What this seems to be saying is that Surrey will continue to zone for high-density transit hubs, but the only money on the table will be for widening roads – no doubt connecting to the widened freeways being funded by the Province.
How long before a Council, in the face of public protest, refuses to upzone – or more dramatically downzones – a neighbourhood plan because TransLink affirms that there will be no more service (unless it removes some from elsewhere in the region, leading to more protest)?
That would send a shockwave through the development community, which so far seems to think that it is business as usual; somehow money will be found to fund the transit on which their strategies are based.
In the event of a reversal, I wonder what they would then say to the Liberal Party fundraisers.
Paris has nothing on North Vancouver.
Dan Ross, the Transportation Work Group Manager at Opus International Consultants, reports on the recent Lonsdale Car Free Day and Slide the City.
It was a beautiful day, and for those who pre-paid their tickets and didn’t mind waiting in about a kilometre-long queue, the 1,000-foot long waterslide down Lonsdale Avenue in North Vancouver (6th Street to 3rd Street) was worth it.
The rest of the Car Free Day events were south of 3rd Street down past Esplanade Avenue and to the shipyards at Carrie Cates Ct. There weren’t the mob-deep crowds who attended Car Free days in Vancouver in July; the Lonsdale event was also a little more family friendly and genteel by comparison (this is still the North Shore), but there was a good, critical mass of attendees and it was a lot of fun.
Kudos to the City of North Vancouver for organizing and hope to see many more of these next summer.
Health-care dollars are in the news – this time, with twinning of one sickening and one wonderful twist. And a strong sense that while people can change, accountability for public attacks is really all too rare (all is fair in politics and war, and memories are short, we seem to think).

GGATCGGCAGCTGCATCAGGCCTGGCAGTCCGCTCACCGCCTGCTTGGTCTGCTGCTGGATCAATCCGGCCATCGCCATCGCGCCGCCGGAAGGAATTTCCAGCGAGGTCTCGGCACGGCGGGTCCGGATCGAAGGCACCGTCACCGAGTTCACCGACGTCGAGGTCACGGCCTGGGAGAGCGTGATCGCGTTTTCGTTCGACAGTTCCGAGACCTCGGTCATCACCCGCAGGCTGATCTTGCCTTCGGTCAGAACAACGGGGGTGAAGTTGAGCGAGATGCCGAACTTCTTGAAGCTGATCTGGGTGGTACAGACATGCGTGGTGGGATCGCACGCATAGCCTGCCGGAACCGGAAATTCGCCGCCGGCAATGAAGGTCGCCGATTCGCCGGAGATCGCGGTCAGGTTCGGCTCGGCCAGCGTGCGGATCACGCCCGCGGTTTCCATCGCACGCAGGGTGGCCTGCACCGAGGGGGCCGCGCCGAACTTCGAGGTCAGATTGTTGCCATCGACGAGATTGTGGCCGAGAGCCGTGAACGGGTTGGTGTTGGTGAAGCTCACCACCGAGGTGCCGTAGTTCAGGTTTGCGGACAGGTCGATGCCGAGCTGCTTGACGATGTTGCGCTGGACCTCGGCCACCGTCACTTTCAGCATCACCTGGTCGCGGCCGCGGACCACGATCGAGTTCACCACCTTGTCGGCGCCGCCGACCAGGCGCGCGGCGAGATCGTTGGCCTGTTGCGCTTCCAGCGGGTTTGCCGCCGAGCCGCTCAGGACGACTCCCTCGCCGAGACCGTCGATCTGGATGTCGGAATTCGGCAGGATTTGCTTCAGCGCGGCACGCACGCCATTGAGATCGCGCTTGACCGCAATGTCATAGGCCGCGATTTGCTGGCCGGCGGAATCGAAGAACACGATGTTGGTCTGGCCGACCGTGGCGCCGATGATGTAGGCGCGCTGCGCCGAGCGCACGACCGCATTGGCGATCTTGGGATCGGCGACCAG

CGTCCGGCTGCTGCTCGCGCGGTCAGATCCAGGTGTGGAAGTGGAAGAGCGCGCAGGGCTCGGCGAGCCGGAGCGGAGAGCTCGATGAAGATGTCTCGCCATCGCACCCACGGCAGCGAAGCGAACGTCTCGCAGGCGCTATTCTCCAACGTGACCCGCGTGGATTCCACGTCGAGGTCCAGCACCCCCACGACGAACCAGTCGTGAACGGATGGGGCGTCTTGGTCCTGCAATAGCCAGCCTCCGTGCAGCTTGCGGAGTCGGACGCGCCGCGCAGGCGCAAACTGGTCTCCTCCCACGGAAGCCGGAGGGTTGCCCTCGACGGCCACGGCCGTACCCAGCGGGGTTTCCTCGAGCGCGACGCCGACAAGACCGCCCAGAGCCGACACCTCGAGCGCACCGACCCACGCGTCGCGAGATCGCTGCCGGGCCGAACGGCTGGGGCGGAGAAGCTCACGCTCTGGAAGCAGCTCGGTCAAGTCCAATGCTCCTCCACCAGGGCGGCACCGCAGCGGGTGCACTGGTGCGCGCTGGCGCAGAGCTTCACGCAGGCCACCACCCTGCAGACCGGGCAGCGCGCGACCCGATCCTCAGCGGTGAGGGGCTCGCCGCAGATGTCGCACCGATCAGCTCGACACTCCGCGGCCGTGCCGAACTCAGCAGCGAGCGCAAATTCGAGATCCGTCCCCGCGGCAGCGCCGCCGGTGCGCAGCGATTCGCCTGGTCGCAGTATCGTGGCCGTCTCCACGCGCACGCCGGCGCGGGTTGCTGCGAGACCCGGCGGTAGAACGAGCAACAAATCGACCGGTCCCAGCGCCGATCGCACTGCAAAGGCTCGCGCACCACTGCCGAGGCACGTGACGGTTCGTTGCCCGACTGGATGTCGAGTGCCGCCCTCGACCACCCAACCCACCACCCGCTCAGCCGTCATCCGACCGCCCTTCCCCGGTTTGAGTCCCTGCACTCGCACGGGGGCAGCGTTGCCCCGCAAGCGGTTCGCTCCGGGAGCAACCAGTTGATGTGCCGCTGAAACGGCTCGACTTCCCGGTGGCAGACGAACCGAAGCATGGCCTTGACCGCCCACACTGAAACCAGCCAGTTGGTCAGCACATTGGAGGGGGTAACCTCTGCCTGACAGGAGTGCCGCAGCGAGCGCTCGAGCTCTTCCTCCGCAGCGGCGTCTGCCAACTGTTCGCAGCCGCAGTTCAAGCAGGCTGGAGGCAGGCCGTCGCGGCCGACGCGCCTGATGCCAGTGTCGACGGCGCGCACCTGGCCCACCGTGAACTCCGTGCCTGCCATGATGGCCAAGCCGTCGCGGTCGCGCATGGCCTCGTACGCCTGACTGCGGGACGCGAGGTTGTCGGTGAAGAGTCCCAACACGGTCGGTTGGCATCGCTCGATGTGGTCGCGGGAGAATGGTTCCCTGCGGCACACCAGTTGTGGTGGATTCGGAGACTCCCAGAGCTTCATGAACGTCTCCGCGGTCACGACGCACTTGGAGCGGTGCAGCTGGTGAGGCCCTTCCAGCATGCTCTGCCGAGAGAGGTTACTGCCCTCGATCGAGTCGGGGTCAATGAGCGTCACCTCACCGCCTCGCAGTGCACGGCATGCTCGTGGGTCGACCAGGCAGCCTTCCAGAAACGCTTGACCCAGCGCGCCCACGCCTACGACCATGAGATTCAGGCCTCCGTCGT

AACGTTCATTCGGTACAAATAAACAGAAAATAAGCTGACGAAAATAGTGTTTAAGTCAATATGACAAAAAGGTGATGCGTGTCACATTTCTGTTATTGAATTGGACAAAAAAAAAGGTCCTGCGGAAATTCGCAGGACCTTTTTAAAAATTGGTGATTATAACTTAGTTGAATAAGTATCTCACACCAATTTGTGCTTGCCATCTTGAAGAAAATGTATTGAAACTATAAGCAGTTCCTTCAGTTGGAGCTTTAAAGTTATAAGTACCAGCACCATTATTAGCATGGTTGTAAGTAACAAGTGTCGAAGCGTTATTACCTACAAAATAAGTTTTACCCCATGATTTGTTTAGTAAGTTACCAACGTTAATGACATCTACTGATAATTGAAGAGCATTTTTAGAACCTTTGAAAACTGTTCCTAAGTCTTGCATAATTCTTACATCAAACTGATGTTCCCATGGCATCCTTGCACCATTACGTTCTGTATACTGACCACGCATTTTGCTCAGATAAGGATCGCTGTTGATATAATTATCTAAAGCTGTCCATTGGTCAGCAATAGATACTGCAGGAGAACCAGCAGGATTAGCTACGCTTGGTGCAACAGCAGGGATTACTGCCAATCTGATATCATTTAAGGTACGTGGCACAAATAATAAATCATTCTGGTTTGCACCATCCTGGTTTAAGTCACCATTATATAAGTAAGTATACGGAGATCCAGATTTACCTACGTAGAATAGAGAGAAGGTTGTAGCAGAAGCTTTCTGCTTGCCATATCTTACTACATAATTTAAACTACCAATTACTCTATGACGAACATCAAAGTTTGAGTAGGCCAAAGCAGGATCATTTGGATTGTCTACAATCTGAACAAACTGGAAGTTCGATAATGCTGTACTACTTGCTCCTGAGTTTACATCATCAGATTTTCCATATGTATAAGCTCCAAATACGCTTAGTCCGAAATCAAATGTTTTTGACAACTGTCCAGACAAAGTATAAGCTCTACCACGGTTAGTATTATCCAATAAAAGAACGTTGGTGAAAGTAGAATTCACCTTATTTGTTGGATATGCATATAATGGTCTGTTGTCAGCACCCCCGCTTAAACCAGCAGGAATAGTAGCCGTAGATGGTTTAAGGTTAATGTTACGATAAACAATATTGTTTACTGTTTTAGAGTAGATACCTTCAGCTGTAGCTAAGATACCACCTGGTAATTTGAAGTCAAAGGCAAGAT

First: By Michael Mui, 24 Hours Vancouver.
A local study has shown the enormous cost of injuries to people in BC — some 456,000 injuries and $2.29 billion per year in 2010. But the article focuses on 5 percent of injuries that are recreational and, in theory, preventable (22,000 out of 456,000), and makes the absurd claim that bicycle helmet use saves health care dollars.
My opinion, and I’m not alone, is that helmet use discourages people from riding bikes (by roughly around 50 percent), and the health benefits (and ensuing lower costs of health care) exceed the risks of riding by a margin of 20:1. (See Klassen article below.)
Meanwhile, the other bogus nastiness in the article is the apparent opinion that the other 434,000 injuries are not preventable — and we all know that the largest part of these 434,000 injuries are most likely related to motor vehicle crashes. It’s another example of the cultural blind spot we all have to the appalling death and injury toll from motor vehicle crashes. First — we just don’t “see” them; second — they’re not preventable.
So buckle up those helmets, people. And let’s just forget about road deaths and injuries altogether.